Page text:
When Mark Culotta met Knox Tumlin, the problem solving began. Mark was a junior in high school when he went to work one day with a local engineer, Mr. Alfred Dyer, M.E., at the Superdome. Knox, who was working for the city at the time, also knew Mr. Alfred Dyer.
Over the past few weeks prior to that day, everyone had been trying to figure out how to suspend the giant scoreboard in the center of the Superdome based on the proposed plans. That day Mark came to work and everyone met at the 50 yard line scratching their heads. Mark, who was still in school, said “Well, it’s purely a math issue.” and was able to prove, mathematically, why the proposed way of hanging the scoreboard wasn’t going to work. So, the gondola was created and the scoreboard was hung and the problem was solved, much to every Saints fan’s enjoyment.
Since then, Mark and Knox have crossed paths in life and today, they are celebrating 30 years of Pascal Architects. Learn more about their story in this Q&A.
Q: Tell us about the beginnings of Pascal Architects. How did you two decide to go into business together and why?
Mark: Pascal Architects was a product of me getting a fresh start. I was previously involved with another business and the partners and I had a difference of opinions. After that, I left and rushed back to New Orleans where I started Pascal Architects on October 30, 1991. Upon founding, I was adamant about not having any partners, but things change.
Knox: I met Mark through a mutual friend, Pat Gootee, while working for the City of New Orleans in the early 90’s. At the time, Mark had landed some city projects and I got to know him and really liked the way he worked and organized things. His drawings were always very thorough (as opposed to some of the other architects that the city was hiring) and he was very knowledgeable about his business and his projects.
Mark: As I grew, I hired Knox as a consultant to help manage areas including marketing and consulting on projects. In 2005, Pascal Architects had landed some pretty significant jobs and I needed to bring in a partner. Knox was the logical choice. So, in September of 2005, we went from a 4 man shop, to an 18 man shop, brought Knox into the fold and expanded our services to include construction management, project management and disaster relief work.
Q: Historic restoration has been the focus of the firm for over 30 years. Why so?
Mark: When you walk through a city like the City of New Orleans and you have the opportunity to grow up with the French Quarter as your backyard, you gain an understanding and appreciation for why things were built the way they were built. These historic cities have tremendous value to our country and strong historic value in their architecture.
Take a city like Chicago, for instance, which has gone through two great fires that destroyed a lot of their cultural fabric. This has resulted in what we would call a new or rebuilt city. I am not saying that everything in New Orleans is of historic nature, but it’s a really positive and strong dynamic that exists in this city. From the French to the Spanish influence all of these buildings included wonderful, thoughtful design, completed by true craftsmen that allowed these buildings to last over 300 years before restoration was ever needed. For this reason, we believe as a firm that we need to restore these historic buildings properly so that they last for another 300 years.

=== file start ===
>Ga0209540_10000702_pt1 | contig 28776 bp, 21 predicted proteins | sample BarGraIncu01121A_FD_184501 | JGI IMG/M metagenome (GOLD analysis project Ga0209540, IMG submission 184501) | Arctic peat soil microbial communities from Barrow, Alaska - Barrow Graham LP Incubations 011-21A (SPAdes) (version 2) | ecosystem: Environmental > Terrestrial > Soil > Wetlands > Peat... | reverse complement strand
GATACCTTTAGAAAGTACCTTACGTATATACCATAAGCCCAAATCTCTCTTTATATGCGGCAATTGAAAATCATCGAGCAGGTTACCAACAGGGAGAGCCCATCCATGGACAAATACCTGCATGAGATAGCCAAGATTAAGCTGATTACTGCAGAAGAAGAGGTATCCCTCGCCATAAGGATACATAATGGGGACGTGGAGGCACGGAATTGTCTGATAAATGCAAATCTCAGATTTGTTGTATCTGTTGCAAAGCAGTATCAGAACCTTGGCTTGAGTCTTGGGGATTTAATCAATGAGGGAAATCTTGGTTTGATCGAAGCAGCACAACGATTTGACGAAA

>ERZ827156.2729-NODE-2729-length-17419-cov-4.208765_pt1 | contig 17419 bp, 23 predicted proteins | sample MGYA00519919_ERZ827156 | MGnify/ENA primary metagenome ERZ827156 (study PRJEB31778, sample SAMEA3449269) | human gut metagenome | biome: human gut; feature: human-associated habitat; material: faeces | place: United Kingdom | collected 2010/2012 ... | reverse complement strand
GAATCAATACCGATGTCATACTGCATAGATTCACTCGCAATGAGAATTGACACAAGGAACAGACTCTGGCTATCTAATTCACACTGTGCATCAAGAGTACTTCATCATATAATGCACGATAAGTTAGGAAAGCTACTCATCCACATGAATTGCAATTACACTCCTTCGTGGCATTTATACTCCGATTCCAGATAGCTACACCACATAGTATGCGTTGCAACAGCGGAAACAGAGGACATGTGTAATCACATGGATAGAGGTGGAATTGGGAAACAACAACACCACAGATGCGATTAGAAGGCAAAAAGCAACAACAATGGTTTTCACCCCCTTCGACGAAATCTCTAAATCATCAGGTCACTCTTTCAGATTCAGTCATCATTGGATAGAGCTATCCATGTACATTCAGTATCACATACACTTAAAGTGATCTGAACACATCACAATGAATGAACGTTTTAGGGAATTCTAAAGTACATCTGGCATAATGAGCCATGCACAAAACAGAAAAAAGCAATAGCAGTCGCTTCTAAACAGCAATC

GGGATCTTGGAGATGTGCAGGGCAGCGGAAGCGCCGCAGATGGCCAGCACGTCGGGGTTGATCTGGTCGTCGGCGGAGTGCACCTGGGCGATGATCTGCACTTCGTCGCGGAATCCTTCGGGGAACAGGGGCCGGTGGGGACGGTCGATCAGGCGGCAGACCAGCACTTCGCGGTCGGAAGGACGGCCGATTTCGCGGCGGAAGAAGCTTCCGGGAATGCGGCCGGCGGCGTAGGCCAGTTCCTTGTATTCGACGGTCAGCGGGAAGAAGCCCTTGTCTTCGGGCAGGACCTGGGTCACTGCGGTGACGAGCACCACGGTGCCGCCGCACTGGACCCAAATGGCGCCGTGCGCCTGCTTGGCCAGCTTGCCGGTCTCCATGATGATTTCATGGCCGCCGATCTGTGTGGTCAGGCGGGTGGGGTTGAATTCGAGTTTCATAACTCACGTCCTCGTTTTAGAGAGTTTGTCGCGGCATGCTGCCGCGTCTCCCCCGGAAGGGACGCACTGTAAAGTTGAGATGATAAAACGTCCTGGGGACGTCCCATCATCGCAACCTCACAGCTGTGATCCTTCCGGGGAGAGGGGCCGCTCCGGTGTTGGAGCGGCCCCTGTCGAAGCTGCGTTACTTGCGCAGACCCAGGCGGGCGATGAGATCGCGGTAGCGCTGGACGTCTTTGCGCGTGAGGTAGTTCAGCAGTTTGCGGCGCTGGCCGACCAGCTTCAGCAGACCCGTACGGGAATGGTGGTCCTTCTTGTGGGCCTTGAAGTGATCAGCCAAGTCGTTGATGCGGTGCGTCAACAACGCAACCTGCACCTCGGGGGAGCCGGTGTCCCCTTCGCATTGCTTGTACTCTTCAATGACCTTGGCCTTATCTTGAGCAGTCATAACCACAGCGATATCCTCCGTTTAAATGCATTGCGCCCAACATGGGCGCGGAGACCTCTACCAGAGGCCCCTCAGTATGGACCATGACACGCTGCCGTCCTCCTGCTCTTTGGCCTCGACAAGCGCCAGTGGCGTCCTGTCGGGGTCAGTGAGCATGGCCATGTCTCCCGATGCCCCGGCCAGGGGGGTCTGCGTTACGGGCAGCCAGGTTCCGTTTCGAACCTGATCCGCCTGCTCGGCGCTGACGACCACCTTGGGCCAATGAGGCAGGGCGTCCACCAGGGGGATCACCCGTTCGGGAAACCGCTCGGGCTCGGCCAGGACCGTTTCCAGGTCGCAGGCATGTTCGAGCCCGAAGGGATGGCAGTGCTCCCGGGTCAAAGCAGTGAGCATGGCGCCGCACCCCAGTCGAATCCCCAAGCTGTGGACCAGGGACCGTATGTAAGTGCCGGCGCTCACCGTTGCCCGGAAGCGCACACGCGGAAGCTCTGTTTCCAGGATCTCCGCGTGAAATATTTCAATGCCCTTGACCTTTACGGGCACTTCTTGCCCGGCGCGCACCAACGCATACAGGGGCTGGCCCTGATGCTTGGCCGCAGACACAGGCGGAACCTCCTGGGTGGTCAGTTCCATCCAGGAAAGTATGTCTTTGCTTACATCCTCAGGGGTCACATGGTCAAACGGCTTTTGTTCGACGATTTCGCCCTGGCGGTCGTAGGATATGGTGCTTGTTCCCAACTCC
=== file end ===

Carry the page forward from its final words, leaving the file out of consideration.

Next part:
Knox: I grew up in Savannah, GA, which is also a historic city, but upon attending Tulane University in New Orleans, I really fell in love with the City of New Orleans. Having grown up around historic architecture, you learn to appreciate it. There are also very few architecture firms who can execute a historic restoration project correctly.
Q: Why does Pascal focus on forensic architecture in their processes?
Mark: In the mid to late 90s all of us were tired of hearing the term “sick building syndrome” across the city. This is when a building has inadequate ventilation or contaminants that compromise the integrity of a building. We knew that what would truly solve the problem was to identify WHY the problem was happening in the first place. When you think about it, so many elements apply to architecture, so when working on a historic building (or any building really) you have to take a holistic approach. While Knox and I were in school around the same time, there was a book floating around that focused on the idea of problem seeking and that meant that you had to identify what the true problem was in order to solve it. So, we kind of took this approach and made it a foundation of our business.
Unfortunately, when it comes to restoration, a lot of projects don’t take this holistic approach. It’s kind of like when you go ask the insurance man how to fix your problem, he’s going to tell you that you need more insurance or when you go to the doctor, he’s going to tell you that you need more medication, when really you don’t even know what the problem is! But that is what they know and what they do for a living.